Trinity – Week 9 – Monday



“The master commended the dishonest steward for his prudence; for the sons of this world are wiser in their own generation than the sons of light.” Luke 16:8

We shall understand the story by which Jesus makes his point in this week’s Gospel (Luke 16:1-9) in its simple meaning, without introducing a large number of subtleties into it, as Jerome has done. It is not always necessary to search out such a pointed meaning; the milk of the story is enough for us.

We do not necessarily have to explain here in what way this steward had wasted his master’s goods, and how it comes to pass that even after this he still succeeds in using up his master’s property for himself treacherously, fraudulently, and falsely.

Christ concludes that the steward acted prudently or astutely. He does not praise him for being good. He actually finds fault with him for having wasted his master’s goods and also for ensuring the continuance of his comfortable existence by treacherously playing fast and loose with his master’s goods. What the master in the story commends is that this man did not forget his self-interest in a critical situation; he commends the steward’s craftiness. It is like saying of a harlot who has the whole world at her feet, “She is a clever harlot.”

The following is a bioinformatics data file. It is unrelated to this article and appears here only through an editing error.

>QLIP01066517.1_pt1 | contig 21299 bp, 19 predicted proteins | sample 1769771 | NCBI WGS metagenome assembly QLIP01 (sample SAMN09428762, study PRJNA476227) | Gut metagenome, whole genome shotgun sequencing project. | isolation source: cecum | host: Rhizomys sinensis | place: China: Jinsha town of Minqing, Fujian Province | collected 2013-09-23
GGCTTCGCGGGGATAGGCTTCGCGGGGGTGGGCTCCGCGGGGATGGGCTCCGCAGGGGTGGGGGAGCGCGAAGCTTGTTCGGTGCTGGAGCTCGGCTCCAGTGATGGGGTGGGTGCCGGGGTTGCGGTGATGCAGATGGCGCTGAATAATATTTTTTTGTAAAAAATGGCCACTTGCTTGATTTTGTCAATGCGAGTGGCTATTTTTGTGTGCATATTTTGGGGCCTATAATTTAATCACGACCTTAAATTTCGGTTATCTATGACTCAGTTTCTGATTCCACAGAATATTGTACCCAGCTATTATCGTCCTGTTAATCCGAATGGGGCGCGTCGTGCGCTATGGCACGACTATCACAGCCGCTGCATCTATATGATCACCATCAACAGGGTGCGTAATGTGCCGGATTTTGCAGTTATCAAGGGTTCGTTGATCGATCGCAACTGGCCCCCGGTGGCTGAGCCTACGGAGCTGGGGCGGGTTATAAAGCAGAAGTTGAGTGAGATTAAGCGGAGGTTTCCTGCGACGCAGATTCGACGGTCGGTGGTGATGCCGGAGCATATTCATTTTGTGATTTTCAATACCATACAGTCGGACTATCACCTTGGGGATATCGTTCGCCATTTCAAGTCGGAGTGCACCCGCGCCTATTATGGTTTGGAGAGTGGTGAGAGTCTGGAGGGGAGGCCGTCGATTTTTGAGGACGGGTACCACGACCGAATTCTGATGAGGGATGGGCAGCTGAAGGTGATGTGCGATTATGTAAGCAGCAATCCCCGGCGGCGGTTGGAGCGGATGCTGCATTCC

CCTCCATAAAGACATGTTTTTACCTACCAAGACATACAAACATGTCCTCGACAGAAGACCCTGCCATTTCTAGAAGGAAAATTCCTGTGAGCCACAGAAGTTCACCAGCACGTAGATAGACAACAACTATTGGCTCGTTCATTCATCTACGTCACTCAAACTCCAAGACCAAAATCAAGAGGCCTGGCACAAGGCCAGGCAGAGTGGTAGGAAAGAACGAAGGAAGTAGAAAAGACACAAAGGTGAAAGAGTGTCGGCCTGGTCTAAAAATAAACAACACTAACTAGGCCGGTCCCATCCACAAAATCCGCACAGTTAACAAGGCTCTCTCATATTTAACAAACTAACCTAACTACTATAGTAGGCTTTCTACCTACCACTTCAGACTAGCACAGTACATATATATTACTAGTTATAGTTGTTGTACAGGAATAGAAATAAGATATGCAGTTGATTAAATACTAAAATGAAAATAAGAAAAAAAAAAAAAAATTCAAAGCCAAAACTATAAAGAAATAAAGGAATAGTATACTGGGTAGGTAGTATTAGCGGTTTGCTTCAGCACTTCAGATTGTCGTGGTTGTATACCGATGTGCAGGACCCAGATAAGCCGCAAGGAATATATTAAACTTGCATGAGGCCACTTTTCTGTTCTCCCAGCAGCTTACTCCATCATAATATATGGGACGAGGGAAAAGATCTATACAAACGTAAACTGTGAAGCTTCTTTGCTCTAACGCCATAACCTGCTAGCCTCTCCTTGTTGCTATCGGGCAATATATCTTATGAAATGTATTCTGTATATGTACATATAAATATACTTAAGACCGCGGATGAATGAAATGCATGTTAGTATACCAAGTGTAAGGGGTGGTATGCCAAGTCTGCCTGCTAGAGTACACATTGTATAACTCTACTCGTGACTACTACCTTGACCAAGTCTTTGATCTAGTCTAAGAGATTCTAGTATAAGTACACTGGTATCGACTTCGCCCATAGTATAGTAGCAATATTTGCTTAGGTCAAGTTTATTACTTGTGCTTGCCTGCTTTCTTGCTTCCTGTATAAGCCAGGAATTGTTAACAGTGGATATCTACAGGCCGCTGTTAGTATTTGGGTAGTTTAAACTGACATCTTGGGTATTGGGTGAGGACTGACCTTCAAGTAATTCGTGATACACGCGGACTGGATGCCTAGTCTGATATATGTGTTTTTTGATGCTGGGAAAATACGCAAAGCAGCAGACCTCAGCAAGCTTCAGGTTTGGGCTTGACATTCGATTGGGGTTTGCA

From all this, Christ draws the conclusion: just as this steward displays outstanding craftiness in matters concerning his earthly welfare, we also should be deeply concerned about our eternal welfare and eternal life.

SL 11:1448 (5)

PRAYER: Lord God, heavenly Father, the treasures and riches of heaven and its glories far outweigh the most desirable riches and treasures that our earthly life affords. Grant us a zeal and concern for our spiritual welfare that is at least the equal of the craftiness and shrewdness whereby men sell their souls for earthly happiness. We ask it in Jesus’ name. Amen.

Editor’s note: No American Edition (AE) equivalent for today’s sermon excerpt exists at the time of this publication. For an alternate English translation of this sermon, see Lenker, Church Postil—Gospels, 4:291-301.